Family face months waiting for answers
THE coronial inquest into the drowning death of Banora Point toddler Travis McCarron's could take months, say local police.
Travis, 21 months, drowned while on a day care outing on Friday last week after three carers took him and a group of children to a Tweed Heads South playground.
Police said Travis wandered away from the group unnoticed and was later found unconscious in a pond about 50m from the playground.
He was unable to be revived.
Tweed/Byron Local Area Command Crime Manager Greg Carey said the coronial hearing and outcome to determine the nature and cause of the death could take some time. He said for now detectives were continuing their investigations.
"The challenge for detectives now is to interview all the appropriate witnesses and report back to the coroner," Insp Carey said.
"The detectives will also be contacting Tweed Shire Council to get their perspective on the incident."
Insp Carey said at least two witnesses were being formally interviewed yesterday.
A Tweed Shire Council spokeswoman confirmed council would be doing their own internal investigation into the incident, but would not comment further on what she described as "a police matter".
The Department of Community Services (DoCS) will also investigate the incident, as will Work Cover and the family day care centre involved.
The three female carers who were supervising the group of children at the playground will be interviewed as part of the investigations.
Monique Webber, general manager of Family Day Care Australia, said family day carers were usually self employed and worked in partnership with a management organisation, as is the case with Tweed Shire Family Day Care.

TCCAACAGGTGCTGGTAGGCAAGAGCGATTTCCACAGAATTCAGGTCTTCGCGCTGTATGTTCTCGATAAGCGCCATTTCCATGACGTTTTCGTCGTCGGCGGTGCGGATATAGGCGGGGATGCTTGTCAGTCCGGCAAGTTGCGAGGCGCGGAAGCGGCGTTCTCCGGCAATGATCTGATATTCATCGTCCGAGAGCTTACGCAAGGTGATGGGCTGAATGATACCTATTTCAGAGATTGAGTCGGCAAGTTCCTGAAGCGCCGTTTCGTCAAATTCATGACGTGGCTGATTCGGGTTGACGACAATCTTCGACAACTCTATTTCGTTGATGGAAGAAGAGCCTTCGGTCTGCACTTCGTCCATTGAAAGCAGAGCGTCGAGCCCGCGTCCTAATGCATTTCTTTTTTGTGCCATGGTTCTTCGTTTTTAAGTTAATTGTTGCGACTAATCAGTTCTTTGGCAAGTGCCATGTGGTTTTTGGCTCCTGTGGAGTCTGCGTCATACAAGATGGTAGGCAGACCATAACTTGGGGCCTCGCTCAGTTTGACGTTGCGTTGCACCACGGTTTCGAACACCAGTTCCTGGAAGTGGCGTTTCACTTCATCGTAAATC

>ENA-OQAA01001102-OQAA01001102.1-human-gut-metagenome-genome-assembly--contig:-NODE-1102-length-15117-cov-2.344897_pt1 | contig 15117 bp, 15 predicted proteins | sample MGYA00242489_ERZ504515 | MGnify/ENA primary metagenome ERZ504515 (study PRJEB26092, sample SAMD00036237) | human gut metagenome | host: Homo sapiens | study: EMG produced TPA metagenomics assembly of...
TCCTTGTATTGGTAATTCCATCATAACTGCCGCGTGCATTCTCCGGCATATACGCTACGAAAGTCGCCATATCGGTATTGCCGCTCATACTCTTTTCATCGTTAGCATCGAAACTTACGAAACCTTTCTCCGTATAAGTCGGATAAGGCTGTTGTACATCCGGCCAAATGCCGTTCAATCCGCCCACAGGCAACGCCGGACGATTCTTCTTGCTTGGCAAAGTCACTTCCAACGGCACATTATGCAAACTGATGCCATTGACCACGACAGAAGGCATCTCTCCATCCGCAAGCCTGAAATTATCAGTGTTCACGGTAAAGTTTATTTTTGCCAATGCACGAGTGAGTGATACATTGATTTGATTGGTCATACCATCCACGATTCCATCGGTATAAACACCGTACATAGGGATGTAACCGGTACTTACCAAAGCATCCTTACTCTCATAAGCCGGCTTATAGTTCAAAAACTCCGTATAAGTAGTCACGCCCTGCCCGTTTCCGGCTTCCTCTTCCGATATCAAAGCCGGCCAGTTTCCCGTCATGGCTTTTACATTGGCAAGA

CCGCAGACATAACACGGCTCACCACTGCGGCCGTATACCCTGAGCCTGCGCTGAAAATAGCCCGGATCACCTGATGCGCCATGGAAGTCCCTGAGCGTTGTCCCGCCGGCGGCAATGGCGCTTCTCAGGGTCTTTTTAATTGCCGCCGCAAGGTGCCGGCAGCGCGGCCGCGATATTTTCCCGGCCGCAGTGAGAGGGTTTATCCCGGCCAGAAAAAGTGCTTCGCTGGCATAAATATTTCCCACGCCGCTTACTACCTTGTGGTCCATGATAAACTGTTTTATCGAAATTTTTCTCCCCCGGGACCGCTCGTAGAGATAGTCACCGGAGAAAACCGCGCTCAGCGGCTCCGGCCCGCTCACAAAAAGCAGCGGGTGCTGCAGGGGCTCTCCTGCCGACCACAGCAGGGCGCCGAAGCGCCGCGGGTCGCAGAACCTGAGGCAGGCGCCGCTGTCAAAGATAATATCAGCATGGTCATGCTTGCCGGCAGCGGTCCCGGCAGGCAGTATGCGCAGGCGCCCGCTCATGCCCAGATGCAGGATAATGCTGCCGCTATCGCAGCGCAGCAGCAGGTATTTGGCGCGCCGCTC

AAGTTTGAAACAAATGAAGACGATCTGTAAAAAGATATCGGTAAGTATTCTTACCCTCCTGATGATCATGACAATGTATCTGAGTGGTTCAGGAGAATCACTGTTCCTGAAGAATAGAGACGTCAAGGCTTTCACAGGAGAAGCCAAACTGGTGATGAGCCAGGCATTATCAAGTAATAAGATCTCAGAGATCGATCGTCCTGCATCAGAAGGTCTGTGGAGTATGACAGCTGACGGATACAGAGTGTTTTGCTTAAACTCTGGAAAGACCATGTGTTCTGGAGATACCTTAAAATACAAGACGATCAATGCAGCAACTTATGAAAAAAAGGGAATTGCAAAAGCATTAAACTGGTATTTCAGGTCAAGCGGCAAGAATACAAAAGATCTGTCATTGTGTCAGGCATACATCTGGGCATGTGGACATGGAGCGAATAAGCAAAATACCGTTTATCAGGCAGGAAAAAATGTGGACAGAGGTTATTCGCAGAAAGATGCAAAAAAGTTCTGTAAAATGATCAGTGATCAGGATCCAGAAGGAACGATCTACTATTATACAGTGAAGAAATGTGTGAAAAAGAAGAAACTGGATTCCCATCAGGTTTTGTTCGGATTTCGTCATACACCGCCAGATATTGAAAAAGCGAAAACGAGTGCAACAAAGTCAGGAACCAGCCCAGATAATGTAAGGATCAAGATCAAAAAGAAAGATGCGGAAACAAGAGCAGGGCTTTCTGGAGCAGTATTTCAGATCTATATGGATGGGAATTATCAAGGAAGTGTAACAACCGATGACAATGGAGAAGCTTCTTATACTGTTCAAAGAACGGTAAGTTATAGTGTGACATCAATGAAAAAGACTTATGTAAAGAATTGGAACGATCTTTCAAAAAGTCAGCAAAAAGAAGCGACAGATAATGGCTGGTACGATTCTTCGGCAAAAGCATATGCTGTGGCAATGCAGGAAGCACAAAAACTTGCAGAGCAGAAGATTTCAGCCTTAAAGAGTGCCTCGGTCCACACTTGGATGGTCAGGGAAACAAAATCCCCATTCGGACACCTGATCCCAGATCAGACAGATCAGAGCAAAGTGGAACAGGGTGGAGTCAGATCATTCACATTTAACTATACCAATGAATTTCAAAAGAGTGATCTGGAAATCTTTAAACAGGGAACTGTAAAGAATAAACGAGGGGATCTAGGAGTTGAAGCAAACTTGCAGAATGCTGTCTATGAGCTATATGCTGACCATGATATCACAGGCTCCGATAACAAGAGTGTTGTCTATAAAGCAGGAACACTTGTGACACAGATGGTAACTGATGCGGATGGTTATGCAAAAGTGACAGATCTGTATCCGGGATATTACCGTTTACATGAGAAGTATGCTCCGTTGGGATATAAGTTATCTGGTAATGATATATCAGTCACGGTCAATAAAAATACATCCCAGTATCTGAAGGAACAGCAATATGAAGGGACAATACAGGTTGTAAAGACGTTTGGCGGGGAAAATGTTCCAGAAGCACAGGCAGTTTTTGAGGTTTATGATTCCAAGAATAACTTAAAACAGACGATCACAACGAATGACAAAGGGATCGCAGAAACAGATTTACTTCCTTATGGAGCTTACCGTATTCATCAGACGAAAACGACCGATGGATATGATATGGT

Tweed Shire Family Day Care has more than 80 carers in the local area who provide care from their homes with the assistance of a professional co-ordination unit team.
Ms Webber said all carers were put through rigorous training and face strict conduct regulations.
"There are Commonwealth guidelines, state regulations, national standards and then there is accreditation from the National Childcare Accreditation Council, which Tweed Shire Family Day Care has," Ms Webber said.
Ms Webber said all carers must have current first aid qualifications.
The legislation governing day care facilities, the Children's Services Regulation 2004, states that if children are taken on an excursion where there is a "significant water hazard" there must be a minimum of one adult for each child who is under three years of age; one adult for each two children who are three or more years of age, but who do not normally attend school; and one adult for each five children who normally attend school.
The carers involved in last week's incident were supervising 15 children, including Travis, aged between six months and four years and a 12-year-old boy with special needs.
The ratio of carers to children is one of the issues under investigation. Residents who live near the pond where Travis drowned have raised their concerns that the water is unfenced, however it is understood that there are a number of other playgrounds within Tweed shire that are located close to bodies of water. Travis' parents Kirsty and Ricky have told friends they are struggling to understand the tragic loss of their son.
A friend said the couple are very well loved within the local community and have had a strong support system of family and friends to help them through their grief.